Mark Birch
Solace for World War Bereaved

Many parishioners of St Mary's served in one or other of the world wars, and all too many of them were killed. Special church services during WWI did something to ease the pain of loss. read more

Clerical concern for morality of the times

Retired journalist Mark Birch has been trawling through the St Mary’s archives and published booklets. These are one view of history, often written for a particular time and context. Through the Cathedral Project we hope to tell more of our church and regional stories. These profiles are a start. Red Cross queen carnivals encouraged gambling and placed girls in moral danger, according to the fourth Vicar of St Mary's, the Revd. A. H. Colvile (1912-17). He said the gambling associated... read more

Encouraging work recognised by AAW

St Mary's parishioner Rosemary Bent has inspired members of the Association of Anglican Women and Mothers' Union in Aotearoa and Pasifika with her work in Overseas and Outreach. This year she received a certificate of recognition from the AAW executive. Born in England, Rosemary came to New Zealand in 1962, and met her husband Michael when she was working for the Christian Mission Service. The couple lived in New Plymouth during Michael's term as Vicar of St Mary's (1976-85), and later... read more

Modern progress during Evans' time

Retired journalist Mark Birch has been trawling through the St Mary’s archives and published booklets. These are one view of history, often written for a particular time and context. Through the Cathedral Project we hope to tell more of our church and regional stories. These profiles are a start. Several developments at St Mary's took place during the tenure (1898-1910) of the third Vicar, Frank George Evans, who succeeded the long-serving Archdeacon Henry Govett. Evans arrived in New Zealand from... read more

50-year Vicar generous, worked towards racial harmony

When the first Vicar of St Mary's, William Bolland, died in 1847, his cousin The Revd Henry Govett was appointed as his successor. His fruitful ministry was to last 50 years. Govett walked immense distances over Māori tracks to visit all parts of his huge parish, holding services in districts as far apart as Opunake and Waitara. Like Bolland, Govett was an Oxford graduate who had come to New Zealand to seek adventure. He found New Plymouth an isolated community. In... read more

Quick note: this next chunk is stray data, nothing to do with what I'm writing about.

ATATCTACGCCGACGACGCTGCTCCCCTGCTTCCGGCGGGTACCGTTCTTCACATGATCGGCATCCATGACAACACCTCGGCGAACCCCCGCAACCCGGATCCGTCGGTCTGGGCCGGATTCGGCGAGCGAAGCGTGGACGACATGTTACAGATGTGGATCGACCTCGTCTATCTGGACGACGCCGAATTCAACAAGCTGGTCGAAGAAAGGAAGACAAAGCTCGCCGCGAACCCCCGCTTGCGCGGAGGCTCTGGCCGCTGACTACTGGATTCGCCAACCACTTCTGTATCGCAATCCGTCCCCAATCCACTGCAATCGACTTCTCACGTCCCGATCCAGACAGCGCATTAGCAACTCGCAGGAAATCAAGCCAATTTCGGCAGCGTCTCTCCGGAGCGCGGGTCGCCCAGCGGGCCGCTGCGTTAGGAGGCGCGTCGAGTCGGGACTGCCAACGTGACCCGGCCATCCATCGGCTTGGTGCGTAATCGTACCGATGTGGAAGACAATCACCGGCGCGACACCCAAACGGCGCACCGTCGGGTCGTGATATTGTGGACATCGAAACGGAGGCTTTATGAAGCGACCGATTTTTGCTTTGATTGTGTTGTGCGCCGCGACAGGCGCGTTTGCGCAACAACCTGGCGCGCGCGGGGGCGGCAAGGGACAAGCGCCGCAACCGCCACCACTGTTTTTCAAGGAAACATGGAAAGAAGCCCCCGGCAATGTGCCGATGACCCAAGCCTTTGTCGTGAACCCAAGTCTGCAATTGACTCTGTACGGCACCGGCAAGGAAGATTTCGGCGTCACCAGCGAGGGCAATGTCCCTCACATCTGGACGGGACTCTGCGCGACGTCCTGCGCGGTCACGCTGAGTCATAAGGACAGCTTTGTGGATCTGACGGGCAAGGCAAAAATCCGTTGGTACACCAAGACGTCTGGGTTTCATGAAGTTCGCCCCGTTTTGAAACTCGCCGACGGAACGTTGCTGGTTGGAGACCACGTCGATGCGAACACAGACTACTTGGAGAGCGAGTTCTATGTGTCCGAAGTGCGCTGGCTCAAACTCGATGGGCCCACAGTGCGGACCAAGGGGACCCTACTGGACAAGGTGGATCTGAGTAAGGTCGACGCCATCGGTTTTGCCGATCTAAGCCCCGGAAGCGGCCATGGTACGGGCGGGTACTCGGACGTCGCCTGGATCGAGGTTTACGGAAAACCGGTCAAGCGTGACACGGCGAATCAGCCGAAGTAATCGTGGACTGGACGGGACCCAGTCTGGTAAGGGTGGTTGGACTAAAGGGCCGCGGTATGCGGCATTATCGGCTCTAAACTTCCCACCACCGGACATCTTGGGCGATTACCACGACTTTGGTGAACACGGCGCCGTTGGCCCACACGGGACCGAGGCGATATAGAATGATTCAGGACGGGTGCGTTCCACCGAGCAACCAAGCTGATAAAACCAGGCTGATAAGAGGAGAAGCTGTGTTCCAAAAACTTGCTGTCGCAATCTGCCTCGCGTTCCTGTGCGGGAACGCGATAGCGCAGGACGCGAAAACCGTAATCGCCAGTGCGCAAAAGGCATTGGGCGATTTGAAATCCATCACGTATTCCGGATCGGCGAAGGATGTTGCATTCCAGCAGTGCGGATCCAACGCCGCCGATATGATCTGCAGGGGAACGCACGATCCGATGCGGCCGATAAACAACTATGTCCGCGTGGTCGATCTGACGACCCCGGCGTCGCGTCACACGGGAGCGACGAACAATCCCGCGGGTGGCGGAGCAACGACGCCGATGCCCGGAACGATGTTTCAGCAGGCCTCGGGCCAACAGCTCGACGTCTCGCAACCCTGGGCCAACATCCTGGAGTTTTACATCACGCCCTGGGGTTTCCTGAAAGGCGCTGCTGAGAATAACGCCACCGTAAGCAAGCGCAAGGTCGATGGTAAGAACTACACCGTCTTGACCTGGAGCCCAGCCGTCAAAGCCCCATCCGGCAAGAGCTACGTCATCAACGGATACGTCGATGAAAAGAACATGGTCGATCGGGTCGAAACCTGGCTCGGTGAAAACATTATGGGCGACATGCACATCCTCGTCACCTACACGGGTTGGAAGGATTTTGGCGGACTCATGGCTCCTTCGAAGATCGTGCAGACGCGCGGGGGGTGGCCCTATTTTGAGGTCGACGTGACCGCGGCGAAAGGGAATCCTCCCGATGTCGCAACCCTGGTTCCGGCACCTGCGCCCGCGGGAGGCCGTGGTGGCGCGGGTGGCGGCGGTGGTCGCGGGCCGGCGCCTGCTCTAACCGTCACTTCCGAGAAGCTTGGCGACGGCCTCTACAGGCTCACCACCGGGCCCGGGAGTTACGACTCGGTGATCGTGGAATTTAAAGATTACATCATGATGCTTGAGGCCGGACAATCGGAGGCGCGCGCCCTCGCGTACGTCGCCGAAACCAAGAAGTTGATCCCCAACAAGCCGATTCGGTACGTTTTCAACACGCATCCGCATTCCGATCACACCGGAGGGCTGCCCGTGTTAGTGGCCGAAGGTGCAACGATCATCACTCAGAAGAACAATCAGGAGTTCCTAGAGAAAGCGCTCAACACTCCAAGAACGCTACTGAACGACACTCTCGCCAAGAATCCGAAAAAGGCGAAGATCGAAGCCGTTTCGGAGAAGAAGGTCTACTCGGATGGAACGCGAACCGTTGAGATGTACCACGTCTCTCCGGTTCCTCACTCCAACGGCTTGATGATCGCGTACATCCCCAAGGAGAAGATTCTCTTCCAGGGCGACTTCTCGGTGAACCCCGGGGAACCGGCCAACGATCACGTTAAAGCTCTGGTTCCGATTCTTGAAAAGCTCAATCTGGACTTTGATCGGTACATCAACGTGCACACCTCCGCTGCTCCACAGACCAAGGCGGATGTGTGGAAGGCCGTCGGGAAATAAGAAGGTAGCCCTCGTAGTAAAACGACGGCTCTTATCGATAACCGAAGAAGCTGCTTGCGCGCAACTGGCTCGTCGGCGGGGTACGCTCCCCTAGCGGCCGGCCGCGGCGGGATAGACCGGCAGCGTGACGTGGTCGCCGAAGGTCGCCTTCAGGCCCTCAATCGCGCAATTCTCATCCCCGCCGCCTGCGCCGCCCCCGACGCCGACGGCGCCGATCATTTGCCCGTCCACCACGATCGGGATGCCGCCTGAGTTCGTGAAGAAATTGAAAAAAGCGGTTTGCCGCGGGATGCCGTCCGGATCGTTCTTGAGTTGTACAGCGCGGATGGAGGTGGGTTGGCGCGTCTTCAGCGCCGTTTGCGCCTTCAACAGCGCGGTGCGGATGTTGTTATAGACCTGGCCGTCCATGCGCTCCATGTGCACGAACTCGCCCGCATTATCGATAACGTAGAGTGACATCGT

Church sexton set foundations

Retired journalist Mark Birch has been trawling through the St Mary’s archives and published booklets. These are one view of history, often written for a particular time and context. Through the Cathedral Project we hope to tell more of our church and regional stories. These profiles are a start. Well before the completion of St Mary's Church in 1846, parishioner John Lye was busy getting the building and grounds in order – and as soon as the church was opened he... read more

Athletic Clergy Shape Early Days

Two vigorous churchmen who walked immense distances during their ministries were key figures in the history of St Mary's: Bishop Selwyn, the first Anglican Bishop of New Zealand, and William Bolland, the first Vicar of St Mary's. In 1842 Bishop Selwyn reached the tiny settlement of New Plymouth after a walk from Thames during which he was delayed by floods and nearly starved. Only 31, he was an athlete who made extraordinary physical demands on himself and expected much from others.... read more

US pair attracted by gospel in action

A sense of community was the drawcard to Taranaki Cathedral when Nancy and Doug Getson looked around for a place to worship. New Plymouth has been their home for just over two years; sadly a change in Doug’s work means they’re leaving in the next few months. Churchgoing is something they have always done. She was brought up a Baptist, he a Catholic but when they got together neither of those denominations suited. Instead they ended up (initially) in an Anglican... read more

Peace Hall swings on Dance Nights

The popular dances of yesteryear are brought back to life once a week by the New Plymouth Modern and Old Time Dancing Club. The club meets in the Peace Hall on the second and fourth Saturdays of the month, and in the Methodist Hall in Liardet St on the first, third and fifth. Visitors are welcome to go and try their hand – or foot – at dances such as the veleta, waltz, foxtrot, two-step, maxina and Gay Gordons. Live music... read more

The Word goes to school

A new initiative to spread Bible knowledge in schools was launched at Holy Trinity church in Fitzroy, New Plymouth on Sunday May 15. The service marked Pentecost Sunday, and the Revd Rodney Dunlop led the congregation in prayers for the 75 Action Bibles purchased from the NZ Bible Society and the New Wine Christian Trust. Parishioners also prayed for the children and the schools who will be receiving the books as a gift. This new edition of the holy word has... read more

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